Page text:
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HANSA 05-2017

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Nor-Shipping Huge

Nor-Shipping Huge potential for Norwegian ports The Norwegian government has announced major investments of more than 1 bn NOK in port related infrastructure during the next twelve months. A number of Norwegian ports have plans of their own to expand their business. By Thomas Wägener The groundwork should be done to develop safe and effcient shipping along the Norwegian coast, said Ketil Solvik-Olsen, Minister of Transport. A major part of the 31.7 bn NOK that are reserved for the maritime industry will be used to develop and modernise the navigational infrastructure. The backlog to quays and breakwaters etc. will be fully reserved during the twelve year period, the government informs. Also Narvik, the second biggest port of Norway, and Karmsund, the third biggest, have plans for expansion. For Narvik the export of iron ore is a key business. Capesize bulk carriers coming from Narvik bring iron ore to Hamburg’s Hansaport on a regular basis, amounting to approximately 2,5 mill. t. annually, informs Hansaport Manager Ben Thurnwald. Therefore, Narvik is an important port for Germany. The bulk terminal in Narvik with a berth for vessels of up to 180,000 dwt and a shiploader type PL 100 manufactured by Sandvik, is owned by LKAB Norge. The company is a subsidiary of the Swedish LKAB (Luossavaara-Kiirunavaara Aktiebolag) which is focused on industrial minerals. The iron ore is transported by train from the Swedish iron ore pits in Gällivare and Kiruna to Narvik. About 20 mill. t of the raw material are handled in the Norwegian port per year. But LKAB expects that it will be about 34 mill. t a year by 2020. Therefore, the company has big plans for a new port located at the south side of the Narvik peninsula (13 km). There the iron ore specialist sees a possibility for a new logistics hub where a new bulk terminal could be combined with an industrial park or a container port within the next five to eight years. Two quays of 800 m and 600 m length are planned. There are also plans to supply LNG (liquefied natural gas) to the regional market as well as for bunkering of ships. Karmsund is the third largest Norwegian port in terms of cargo throughput. The goal of the Karmsund Port Authority is to become the most important maritime logistics hub on the Norwegian west coast. Thus, it will begin a major development of the Husøy cargo port in Karmøy this year. This represents an investment of roughly 300 mill. NOK. More than 700.000 m3 of spoil are to be removed from sites associated with the cargo terminal and used to reclaim land from the sea. All in all, some 22 ha of new effective surface will be developed. A future-oriented approach is being taken to planning the development and the port upgrade. The Karmsund Port Authority aims to build a facility which is hightech, effcient and environment-friendly. Husøy terminal is located on the main shipping channel along the Norwegian west coast, meaning virtually zero deviation and the potential for very effcient calls. In order to fully exploit this advantage, the Port Authority is planning to install vacuum-based automated mooring delivered by Cavotec. In addition, the Karmsund Port Authority wants to make provisions for other types of environment-friendly fuels. Norlines, one of the port’s current customers, already calls Husøy on a regular basis with its two LNG-fuelled ships, »Kvitbjørn« and »Kvitnos«. According to the port authority they use 18% less energy than the vessels they have replaced. Carbon emissions are reduced by 38% and nitrogen oxide emissions by 90%, while sulphur oxide and particle emissions have been completely eliminated. An LNG tank which provides bunkering for such vessels is planned to be installed in the port. Biofuels could be another option, especially for older vessels. These include hydrotreated vegetable oil (HVO), a relatively new option. The HVO production process yields a biofuel of very good quality which can be used directly in existing engines. It is made from various vegetable oils and abattoir waste. The Karmsund Port Authority wants to look into opportunities to also offer bunkering of biofuels. According to Statistics Norway, the ten biggest Norwegian ports together handled 180,767 mill. t of goods in 2016, nearly one third was shipped via Bergen, the biggest port of the country. More than 300 cruise vessels visit Bergen every year with about 550,000 passengers on board. Four to six ships with a maximum length of 333 m may berth at the same time. For the western part of the country, Bergen also is an important hub where all types of cargo are handled. The nordic country’s second largest city is a supply base for offshore installations in the North Sea. Other advantages for Bergen are the lack of tidal restrictions and ice free conditions even during winter. Bergen is the largest port in Norway 48 HANSA International Maritime Journal – 154. Jahrgang – 2017 – Nr. 5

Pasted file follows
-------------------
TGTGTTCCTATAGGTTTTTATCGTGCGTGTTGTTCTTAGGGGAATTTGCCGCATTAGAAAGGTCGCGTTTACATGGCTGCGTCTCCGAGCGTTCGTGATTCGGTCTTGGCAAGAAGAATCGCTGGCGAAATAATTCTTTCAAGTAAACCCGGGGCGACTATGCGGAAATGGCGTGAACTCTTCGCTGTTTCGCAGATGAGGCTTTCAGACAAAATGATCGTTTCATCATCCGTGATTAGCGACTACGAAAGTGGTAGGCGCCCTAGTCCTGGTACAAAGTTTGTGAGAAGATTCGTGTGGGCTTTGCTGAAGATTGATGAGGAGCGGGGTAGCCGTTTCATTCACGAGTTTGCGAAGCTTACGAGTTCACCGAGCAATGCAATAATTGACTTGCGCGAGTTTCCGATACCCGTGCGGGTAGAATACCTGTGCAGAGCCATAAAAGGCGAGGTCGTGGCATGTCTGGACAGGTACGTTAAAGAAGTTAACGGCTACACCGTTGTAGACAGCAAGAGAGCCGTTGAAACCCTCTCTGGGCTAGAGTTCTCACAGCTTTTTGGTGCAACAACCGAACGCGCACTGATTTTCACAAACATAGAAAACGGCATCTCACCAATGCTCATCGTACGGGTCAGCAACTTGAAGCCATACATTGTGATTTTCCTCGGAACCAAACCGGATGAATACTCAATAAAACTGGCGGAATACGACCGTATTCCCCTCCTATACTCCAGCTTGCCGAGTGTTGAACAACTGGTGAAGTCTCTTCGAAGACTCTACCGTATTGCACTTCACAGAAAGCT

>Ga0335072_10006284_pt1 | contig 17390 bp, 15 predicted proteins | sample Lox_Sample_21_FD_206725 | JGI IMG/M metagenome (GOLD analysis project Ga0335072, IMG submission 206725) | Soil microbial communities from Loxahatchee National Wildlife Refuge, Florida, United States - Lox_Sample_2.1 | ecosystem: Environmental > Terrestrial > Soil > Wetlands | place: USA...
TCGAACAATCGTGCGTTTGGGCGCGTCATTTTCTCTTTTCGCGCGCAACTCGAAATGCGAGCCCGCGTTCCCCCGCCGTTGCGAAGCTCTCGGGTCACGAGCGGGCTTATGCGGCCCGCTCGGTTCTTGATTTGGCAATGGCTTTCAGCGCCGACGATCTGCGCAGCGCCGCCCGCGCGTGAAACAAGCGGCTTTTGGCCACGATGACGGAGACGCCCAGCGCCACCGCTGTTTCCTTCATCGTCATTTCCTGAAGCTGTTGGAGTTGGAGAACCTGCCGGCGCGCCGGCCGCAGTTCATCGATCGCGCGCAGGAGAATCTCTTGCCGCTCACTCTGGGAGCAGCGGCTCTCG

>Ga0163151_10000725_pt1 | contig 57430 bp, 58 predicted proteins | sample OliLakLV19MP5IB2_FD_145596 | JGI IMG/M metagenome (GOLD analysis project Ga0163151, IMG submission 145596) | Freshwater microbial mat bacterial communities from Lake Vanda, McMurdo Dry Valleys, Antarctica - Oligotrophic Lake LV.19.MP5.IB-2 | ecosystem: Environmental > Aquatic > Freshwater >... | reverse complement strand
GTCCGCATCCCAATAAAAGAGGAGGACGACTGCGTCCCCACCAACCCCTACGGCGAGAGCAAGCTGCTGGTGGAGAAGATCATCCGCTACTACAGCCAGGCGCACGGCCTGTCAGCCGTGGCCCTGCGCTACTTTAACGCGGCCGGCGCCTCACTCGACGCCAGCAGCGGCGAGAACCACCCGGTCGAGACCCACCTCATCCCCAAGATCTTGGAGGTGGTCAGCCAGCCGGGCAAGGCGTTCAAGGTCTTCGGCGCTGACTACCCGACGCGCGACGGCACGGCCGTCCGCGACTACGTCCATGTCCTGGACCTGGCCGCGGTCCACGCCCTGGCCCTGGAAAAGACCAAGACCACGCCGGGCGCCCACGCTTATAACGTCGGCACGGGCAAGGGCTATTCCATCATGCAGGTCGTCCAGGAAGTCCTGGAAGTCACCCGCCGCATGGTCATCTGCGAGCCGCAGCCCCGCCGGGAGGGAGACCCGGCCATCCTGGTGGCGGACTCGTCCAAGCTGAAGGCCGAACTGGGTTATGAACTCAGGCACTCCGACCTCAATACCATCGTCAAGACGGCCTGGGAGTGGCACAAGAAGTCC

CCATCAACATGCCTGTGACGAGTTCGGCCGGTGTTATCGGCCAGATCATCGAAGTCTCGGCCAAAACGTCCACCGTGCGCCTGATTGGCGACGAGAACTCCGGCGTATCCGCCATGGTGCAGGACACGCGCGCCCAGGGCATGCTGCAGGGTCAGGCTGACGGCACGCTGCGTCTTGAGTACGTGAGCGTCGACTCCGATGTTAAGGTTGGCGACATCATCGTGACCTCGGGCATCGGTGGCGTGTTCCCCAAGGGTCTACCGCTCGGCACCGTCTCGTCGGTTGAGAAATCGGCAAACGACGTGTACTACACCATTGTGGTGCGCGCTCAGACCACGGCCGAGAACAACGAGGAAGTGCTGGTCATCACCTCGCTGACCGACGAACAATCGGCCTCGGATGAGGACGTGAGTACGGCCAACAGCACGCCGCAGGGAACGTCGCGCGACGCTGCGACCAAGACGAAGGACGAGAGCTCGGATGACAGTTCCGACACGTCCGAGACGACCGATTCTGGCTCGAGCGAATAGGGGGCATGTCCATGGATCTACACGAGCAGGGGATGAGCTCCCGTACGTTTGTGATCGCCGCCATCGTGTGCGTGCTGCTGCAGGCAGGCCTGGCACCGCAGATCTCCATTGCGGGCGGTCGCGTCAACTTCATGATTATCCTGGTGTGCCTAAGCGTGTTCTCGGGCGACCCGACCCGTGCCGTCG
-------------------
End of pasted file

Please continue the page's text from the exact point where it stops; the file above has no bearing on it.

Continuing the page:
Nor-Shipping According to Statistics Norway, in Q4 of 2016 the oil export rose to 8.6 mill. t. This is nearly twice the figure of Q4 2015. Located within the Bergen harbour district are marine oil refineries, a number of bunkering facilities and well-equipped workshops including slipways, dry docks and floating docks. The port privides cranes with lifting capacities of up to 125 t. In addition, ship agents like Greencarrier Shipping & Logistics, Nor Lines, Kuehne & Nagel, Bring Logistics, Sea Cargo Agencies and Wilhelmsen Agencies, have access to a wide range of equipment, including trucks with a lifting capacity of up to 42 t, terminal tractors and lorries. Depending on port infrastructure Norway has strong trade relations with the EU. According to the German Ministry of Foreign Affairs, more than 80% of the total Norwegian exports go to EU member states. On the other hand, EU member states account for 65% of Norway’s imports. The largest foreign trade partners are Germany, the UK, Sweden, the Netherlands, China and the USA. Norway owns 42% of the Western European conventional oil and gas reserves. Oil and gas products total to more than 60% of all Norwegian exports. Therefore, it is also necessary for the coun try to have a good port infrastructure. The Port of Grenland is owned by the municipalities of Bamble, Porsgrunn and Skien, and is environmentally certified to ISO 14001 standards. A wide range of cargo were handled there, for example dry bulk, wet bulk, general cargo, and containers, totaling 10.8 mill. t per year. The terminals have the capacity to host vessels up to 150,000 dwt. More than 2,500 ships call Grenland each year. At Tangen quay at Brevik Terminal coal ships with a length of 200 m can berth. The roro terminal has a length of 180 m and includes two roro Karmsund plans to become a logistc hub ramps, each with a width of 32 m. Railway tracks are located right down the quay. The terminal company, North Sea Terminals, operates the LoLo Breivik Terminal. According to Port of Grenland, it is among Norway’s largest roro terminals. It features facilities for lolo, roro and dry bulk handling. From Langesund Ferry Terminal Fjord Line has daily departures to Hirtshals, Stavanger and Bergen. The dry bulk quays at Portsgrunn include the crane quay with a length of 230 m at 6,70 m gauge, the deep water quay with a length of 175 m and a depth of 9.70 m and the 150 m long Tinfos quay at 6,70 m gauge. At Skien Harbour Terminal general cargo and dry bulk are handled. There is one 135 m quay with a depth of 9.5 m and another with a length of 165 m with the same depth. The roro ramp measures 30 m. In addition the stone quay has a depth of 10 m. Oslo is Norway’s leading cargo and ferry port. 50 to 70 cargo or passenger vessels call this hub every week. In 2016, 81 cruise ships have docked with 155,000 visitors aboard. But this is a decrease compared to 2015 when 102 vessels with nearly 200,000 passengers berthed. The cruise traffc centre includes four piers with lengths from 249 m to 345 m, all located close to the city centre. There are three daily ferry arrivals from Denmark and Germany. Ferry operator Color Line links the German port of Kiel with the Norwegian capital city and DFDS have a connection to Denmark. But Oslo also has a container handling facility. The Sjursøya Container Terminal is the largest of the country. It is operated by Yilport and has a throughput capacity of 300,000 TEU. Cargo is handled with two Konecranes gantry cranes with a liftig capacity of 64t and an outreach of 40m, that go across 15 rows of boxes. Kalmar delivered two more cranes with a capacity of 61t and an outreach for vessels with up to 18 rows. Kalmar also supplied eight RTGs with a lifting capacity of 50t each, two reachstackers with 45t lifting capacity and twelve terminal tractors. Two Linde-C90 and three Nissan-DX30 complete the terminal equipment. M Photo: Port of Bergen Source: Karmsund Port Authority HANSA International Maritime Journal – 154. Jahrgang – 2017 – Nr. 5 49